Quality Assurance/Quality Control - FAQs
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QA is an integrated system of management activities that involves planning, implementation, documentation, assessment, reporting, and quality improvement to ensure that a process, item, or service is of the type and quality needed and expected by the client.
QC is the overall system of technical activities that measures the attributes and performance of a process, item, or service against defined standards to verify that they meet the stated requirements established by the customer; operational techniques and activities that are used to fulfill requirements for quality.
QC also involves analytical frequency requirements and control limits.
A QAPP is a 24 element document describing in comprehensive detail the necessary QA, QC, and other technical activities that must be implemented to ensure that the results of the work performed will satisfy the stated performance criteria.
A QAPP will provide tables with QC sample requirements and measurement quality objectives (MQOs). It also outlines the ways you will assess and report your data.
View EPA Guidance EPA QA-G5 for more information on QAPPs.
Any documents prepared before the QAPP, such as monitoring plans, data quality objectives, standard operating procedures (SOPs), work plans, literature files, and data sets from other projects, may be appended to this QAPP or incorporated by reference.
MQOs are specific goals defined by data users that clearly describe the data quality that is sought for the project. The quality assurance program should focus on the definition, implementation, and assessment of MQOs that are specified for the sampling, analysis, and verification phases of the project. The MQOs should be defined according to the following six quality assurance objectives and attributes:
- Detection Limit – The lowest concentration of an analyte that a specified analytical procedure can reliably detect.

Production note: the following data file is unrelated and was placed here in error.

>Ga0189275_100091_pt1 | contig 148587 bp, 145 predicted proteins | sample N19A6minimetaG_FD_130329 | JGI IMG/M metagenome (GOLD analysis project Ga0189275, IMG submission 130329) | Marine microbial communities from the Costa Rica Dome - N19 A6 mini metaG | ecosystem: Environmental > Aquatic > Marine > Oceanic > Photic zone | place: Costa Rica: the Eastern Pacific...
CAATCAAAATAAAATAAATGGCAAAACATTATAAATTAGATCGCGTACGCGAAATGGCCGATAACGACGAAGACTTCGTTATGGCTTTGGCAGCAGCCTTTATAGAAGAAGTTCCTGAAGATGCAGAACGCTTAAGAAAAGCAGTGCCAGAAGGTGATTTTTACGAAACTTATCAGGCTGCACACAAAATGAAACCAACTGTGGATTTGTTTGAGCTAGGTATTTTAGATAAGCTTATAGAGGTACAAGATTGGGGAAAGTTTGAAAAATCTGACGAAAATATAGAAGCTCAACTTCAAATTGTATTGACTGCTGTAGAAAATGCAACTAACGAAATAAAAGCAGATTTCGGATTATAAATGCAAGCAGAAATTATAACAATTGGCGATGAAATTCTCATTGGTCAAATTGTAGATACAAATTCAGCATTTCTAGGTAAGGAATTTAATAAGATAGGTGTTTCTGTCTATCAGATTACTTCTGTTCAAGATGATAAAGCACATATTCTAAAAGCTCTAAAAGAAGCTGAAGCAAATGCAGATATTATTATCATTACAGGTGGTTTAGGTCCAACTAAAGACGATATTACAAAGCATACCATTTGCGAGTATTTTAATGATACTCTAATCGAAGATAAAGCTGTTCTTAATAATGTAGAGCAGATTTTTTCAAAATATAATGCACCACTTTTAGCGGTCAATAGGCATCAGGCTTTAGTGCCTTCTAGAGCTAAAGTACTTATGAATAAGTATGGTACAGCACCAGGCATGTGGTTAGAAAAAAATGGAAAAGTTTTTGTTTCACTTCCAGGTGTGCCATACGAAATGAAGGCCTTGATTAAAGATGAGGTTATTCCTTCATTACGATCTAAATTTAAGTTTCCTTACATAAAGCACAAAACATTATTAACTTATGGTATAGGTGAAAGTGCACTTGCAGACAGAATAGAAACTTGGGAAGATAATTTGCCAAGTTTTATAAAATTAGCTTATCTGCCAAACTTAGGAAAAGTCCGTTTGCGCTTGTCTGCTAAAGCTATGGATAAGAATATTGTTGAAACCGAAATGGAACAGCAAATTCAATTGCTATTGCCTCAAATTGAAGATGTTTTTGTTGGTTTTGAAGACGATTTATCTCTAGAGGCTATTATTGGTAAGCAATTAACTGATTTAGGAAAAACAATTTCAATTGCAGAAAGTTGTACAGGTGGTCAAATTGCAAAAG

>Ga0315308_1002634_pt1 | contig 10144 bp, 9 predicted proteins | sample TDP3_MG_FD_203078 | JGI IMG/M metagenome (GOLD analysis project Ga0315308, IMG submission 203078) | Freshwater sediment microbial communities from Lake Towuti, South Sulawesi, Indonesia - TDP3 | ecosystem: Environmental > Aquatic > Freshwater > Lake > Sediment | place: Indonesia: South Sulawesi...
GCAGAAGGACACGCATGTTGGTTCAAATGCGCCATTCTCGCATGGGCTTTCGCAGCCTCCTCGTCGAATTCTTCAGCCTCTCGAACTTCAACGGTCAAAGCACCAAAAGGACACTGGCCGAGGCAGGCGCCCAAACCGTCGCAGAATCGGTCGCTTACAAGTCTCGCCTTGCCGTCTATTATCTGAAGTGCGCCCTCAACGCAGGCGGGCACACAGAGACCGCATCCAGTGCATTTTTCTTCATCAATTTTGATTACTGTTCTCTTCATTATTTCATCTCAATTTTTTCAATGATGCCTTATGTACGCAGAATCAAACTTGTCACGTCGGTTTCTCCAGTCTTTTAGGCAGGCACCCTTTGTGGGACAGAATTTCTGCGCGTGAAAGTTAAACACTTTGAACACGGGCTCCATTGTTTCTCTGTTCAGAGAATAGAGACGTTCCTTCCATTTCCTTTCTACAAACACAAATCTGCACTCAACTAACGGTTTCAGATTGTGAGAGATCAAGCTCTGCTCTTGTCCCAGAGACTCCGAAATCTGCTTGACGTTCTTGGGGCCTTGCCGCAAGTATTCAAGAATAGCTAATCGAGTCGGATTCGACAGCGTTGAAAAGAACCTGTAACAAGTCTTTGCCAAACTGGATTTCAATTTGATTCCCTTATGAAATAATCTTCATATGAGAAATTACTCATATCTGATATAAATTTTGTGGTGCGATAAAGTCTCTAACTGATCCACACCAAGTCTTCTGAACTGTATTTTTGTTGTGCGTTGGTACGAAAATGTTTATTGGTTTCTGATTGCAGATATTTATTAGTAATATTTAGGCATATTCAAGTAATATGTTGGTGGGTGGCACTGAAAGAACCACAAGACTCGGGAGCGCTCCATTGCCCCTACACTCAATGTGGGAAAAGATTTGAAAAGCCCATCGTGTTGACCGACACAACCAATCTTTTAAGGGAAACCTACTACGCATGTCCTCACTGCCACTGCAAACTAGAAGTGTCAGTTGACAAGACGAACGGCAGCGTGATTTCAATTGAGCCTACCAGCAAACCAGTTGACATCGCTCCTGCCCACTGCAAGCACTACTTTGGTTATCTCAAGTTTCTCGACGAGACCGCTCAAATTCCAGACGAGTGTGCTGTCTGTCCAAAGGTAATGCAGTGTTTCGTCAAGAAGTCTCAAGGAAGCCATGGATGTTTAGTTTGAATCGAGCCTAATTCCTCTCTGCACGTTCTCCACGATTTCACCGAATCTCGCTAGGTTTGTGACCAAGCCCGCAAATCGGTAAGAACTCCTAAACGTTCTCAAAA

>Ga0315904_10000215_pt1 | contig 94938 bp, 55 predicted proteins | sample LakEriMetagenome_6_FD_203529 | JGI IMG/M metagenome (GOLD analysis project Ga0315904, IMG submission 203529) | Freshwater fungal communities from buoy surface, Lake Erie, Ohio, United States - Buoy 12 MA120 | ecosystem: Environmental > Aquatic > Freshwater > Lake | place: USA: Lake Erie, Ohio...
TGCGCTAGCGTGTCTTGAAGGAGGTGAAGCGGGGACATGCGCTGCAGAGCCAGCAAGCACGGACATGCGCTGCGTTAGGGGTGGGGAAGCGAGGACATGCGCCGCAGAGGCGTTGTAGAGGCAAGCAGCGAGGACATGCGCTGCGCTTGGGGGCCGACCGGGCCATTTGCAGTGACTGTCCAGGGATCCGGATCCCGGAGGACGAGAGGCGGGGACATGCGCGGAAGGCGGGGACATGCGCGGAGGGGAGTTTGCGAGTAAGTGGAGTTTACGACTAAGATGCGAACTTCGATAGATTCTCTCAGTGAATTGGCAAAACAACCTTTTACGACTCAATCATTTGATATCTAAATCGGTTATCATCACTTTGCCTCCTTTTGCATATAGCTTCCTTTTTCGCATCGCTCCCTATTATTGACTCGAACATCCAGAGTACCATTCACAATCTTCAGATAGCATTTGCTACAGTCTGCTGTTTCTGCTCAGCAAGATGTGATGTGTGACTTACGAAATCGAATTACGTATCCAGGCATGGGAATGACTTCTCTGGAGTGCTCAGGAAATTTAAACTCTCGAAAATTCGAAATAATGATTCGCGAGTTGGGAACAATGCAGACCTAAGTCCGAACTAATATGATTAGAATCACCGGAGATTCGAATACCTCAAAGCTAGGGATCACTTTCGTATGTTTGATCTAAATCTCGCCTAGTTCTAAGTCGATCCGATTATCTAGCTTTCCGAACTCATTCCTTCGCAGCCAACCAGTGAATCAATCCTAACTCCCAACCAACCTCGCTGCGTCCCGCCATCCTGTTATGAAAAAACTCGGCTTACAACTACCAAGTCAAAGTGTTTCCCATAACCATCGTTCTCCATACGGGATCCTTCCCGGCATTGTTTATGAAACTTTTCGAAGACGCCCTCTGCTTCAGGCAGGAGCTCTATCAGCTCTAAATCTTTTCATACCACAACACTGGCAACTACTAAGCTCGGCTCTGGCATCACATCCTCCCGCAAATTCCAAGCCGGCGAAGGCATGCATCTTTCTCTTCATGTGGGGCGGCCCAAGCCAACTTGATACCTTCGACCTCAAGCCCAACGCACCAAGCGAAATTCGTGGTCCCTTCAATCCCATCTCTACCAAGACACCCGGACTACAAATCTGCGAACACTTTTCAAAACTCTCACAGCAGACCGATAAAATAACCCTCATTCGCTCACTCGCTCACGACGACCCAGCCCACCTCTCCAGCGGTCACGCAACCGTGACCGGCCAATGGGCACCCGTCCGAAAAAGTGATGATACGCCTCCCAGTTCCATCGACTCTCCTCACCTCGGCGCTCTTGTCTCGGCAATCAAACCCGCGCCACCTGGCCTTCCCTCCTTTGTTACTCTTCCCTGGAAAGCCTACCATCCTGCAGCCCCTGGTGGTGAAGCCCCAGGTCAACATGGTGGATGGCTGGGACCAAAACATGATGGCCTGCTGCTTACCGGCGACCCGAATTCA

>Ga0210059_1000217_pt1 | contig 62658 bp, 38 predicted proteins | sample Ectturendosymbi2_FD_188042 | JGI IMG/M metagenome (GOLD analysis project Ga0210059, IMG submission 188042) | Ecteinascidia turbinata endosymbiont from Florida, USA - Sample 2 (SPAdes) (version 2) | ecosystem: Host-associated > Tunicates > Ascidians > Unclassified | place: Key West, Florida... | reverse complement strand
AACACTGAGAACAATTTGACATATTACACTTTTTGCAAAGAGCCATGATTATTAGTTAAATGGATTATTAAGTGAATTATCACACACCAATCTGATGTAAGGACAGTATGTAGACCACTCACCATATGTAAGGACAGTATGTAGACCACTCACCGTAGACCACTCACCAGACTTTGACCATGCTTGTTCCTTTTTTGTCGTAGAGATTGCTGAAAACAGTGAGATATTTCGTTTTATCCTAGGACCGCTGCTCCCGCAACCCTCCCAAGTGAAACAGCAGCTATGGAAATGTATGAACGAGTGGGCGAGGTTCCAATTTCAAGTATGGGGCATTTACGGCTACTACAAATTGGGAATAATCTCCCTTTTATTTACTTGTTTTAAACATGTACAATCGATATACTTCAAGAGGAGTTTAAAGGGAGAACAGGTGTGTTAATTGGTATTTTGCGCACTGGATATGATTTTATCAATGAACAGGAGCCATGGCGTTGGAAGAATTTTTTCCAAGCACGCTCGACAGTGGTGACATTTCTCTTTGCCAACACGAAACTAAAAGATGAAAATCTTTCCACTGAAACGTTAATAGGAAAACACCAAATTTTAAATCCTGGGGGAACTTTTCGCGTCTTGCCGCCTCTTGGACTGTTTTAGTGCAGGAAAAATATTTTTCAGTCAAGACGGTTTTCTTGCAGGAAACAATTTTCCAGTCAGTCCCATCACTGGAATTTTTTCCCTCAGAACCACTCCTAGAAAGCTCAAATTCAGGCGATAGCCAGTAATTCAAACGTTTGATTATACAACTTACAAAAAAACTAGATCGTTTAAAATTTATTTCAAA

- Bias – The difference between an observed value and the "true" value (or known concentration) of the parameter being measured; bias is the first component of accuracy, which is the ability to obtain precisely a nonbiased (true) value.
- Precision – The level of agreement among multiple measurements of the same characteristic; precision is the second component of accuracy.
- Representativeness – The degree to which the data collected accurately represent the population of interest (e.g., contaminant concentrations.)
- Comparability – The similarity of data from different sources included within individual or multiple data sets; the similarity of analytical methods and data from related projects across areas of concern (AOCs).
- Completeness – The quantity of data that is successfully collected with respect to the amount intended in the experimental design.
To see MQO tables, please view the Quality Control and Sample Handling Guidelines web page.
These guidelines are also known as Measurement Quality Objectives (MQOs) or MQO Tables.
For the purposes of comparable monitoring, the reporting limit (RL) is defined as the lowest measured value of an analyte, for a chemical analysis, that can be reliably detected and quantified within acceptable limits of precision and bias for a given method. This value is further defined as no lower than the lowest calibration standard performed within the calibration process. Analyte detections between the method detection limit (MDL) and the RL are reported as having estimated concentrations utilizing the qualifier code of "Detected, Not Quantified" (DNQ).
The method detection limit (MDL) is defined as the minimum concentration of a substance that can be measured and reported with 99% confidence that the analyte concentration is greater than zero and is determined from analysis of a sample in a given matrix containing the analyte. - 40 CFR 136, Appendix B
For more information on reporting limits see the webinar training.
An Introduction to the Concept of Reporting Limits (scroll down to 01/19/2012; webinar length - 58 min)
The SWAMP QAPrP serves as an umbrella document for use by each of SWAMP's contributing projects. It describes SWAMP's quality system including elements such as; responsibilities of management and staff; as well as quality control and sample handling guidelines for both laboratory and field activities.
Like a QAPrP, a QAPP follows formal EPA content and format requirements. However, a QAPP's scope addresses project-specific considerations (e.g., logistics, instrumentation), rather than the more generalized needs of a large-scale program.